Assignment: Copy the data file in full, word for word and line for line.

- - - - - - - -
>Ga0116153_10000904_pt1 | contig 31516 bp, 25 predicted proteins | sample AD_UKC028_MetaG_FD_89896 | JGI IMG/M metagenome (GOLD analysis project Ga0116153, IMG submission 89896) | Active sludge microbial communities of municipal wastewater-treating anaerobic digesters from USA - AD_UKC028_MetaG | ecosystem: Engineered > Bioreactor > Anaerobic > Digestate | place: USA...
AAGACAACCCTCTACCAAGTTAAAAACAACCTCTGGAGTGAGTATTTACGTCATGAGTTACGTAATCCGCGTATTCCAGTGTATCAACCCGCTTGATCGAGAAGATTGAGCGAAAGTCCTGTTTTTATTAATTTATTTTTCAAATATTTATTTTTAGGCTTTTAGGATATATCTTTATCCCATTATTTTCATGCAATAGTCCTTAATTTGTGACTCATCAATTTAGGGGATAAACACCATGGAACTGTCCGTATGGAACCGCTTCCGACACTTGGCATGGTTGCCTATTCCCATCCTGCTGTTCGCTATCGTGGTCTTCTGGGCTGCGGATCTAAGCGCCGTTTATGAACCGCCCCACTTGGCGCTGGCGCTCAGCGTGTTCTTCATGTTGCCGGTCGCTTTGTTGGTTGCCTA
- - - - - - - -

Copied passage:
>Ga0116153_10000904_pt1 | contig 31516 bp, 25 predicted proteins | sample AD_UKC028_MetaG_FD_89896 | JGI IMG/M metagenome (GOLD analysis project Ga0116153, IMG submission 89896) | Active sludge microbial communities of municipal wastewater-treating anaerobic digesters from USA - AD_UKC028_MetaG | ecosystem: Engineered > Bioreactor > Anaerobic > Digestate | place: USA...
AAGACAACCCTCTACCAAGTTAAAAACAACCTCTGGAGTGAGTATTTACGTCATGAGTTACGTAATCCGCGTATTCCAGTGTATCAACCCGCTTGATCGAGAAGATTGAGCGAAAGTCCTGTTTTTATTAATTTATTTTTCAAATATTTATTTTTAGGCTTTTAGGATATATCTTTATCCCATTATTTTCATGCAATAGTCCTTAATTTGTGACTCATCAATTTAGGGGATAAACACCATGGAACTGTCCGTATGGAACCGCTTCCGACACTTGGCATGGTTGCCTATTCCCATCCTGCTGTTCGCTATCGTGGTCTTCTGGGCTGCGGATCTAAGCGCCGTTTATGAACCGCCCCACTTGGCGCTGGCGCTCAGCGTGTTCTTCATGTTGCCGGTCGCTTTGTTGGTTGCCTA